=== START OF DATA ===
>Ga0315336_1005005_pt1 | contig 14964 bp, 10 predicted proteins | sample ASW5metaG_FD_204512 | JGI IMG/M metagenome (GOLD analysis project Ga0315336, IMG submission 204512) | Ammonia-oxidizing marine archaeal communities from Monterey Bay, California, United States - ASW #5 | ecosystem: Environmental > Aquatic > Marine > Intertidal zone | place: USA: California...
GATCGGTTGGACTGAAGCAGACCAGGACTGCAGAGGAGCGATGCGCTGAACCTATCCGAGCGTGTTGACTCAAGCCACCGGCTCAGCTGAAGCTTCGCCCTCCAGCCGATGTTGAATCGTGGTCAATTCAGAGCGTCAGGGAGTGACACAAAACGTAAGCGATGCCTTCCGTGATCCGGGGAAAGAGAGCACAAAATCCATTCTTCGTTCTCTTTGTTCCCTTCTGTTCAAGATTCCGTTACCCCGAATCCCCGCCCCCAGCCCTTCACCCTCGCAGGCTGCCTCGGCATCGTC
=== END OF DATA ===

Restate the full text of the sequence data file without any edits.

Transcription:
>Ga0315336_1005005_pt1 | contig 14964 bp, 10 predicted proteins | sample ASW5metaG_FD_204512 | JGI IMG/M metagenome (GOLD analysis project Ga0315336, IMG submission 204512) | Ammonia-oxidizing marine archaeal communities from Monterey Bay, California, United States - ASW #5 | ecosystem: Environmental > Aquatic > Marine > Intertidal zone | place: USA: California...
GATCGGTTGGACTGAAGCAGACCAGGACTGCAGAGGAGCGATGCGCTGAACCTATCCGAGCGTGTTGACTCAAGCCACCGGCTCAGCTGAAGCTTCGCCCTCCAGCCGATGTTGAATCGTGGTCAATTCAGAGCGTCAGGGAGTGACACAAAACGTAAGCGATGCCTTCCGTGATCCGGGGAAAGAGAGCACAAAATCCATTCTTCGTTCTCTTTGTTCCCTTCTGTTCAAGATTCCGTTACCCCGAATCCCCGCCCCCAGCCCTTCACCCTCGCAGGCTGCCTCGGCATCGTC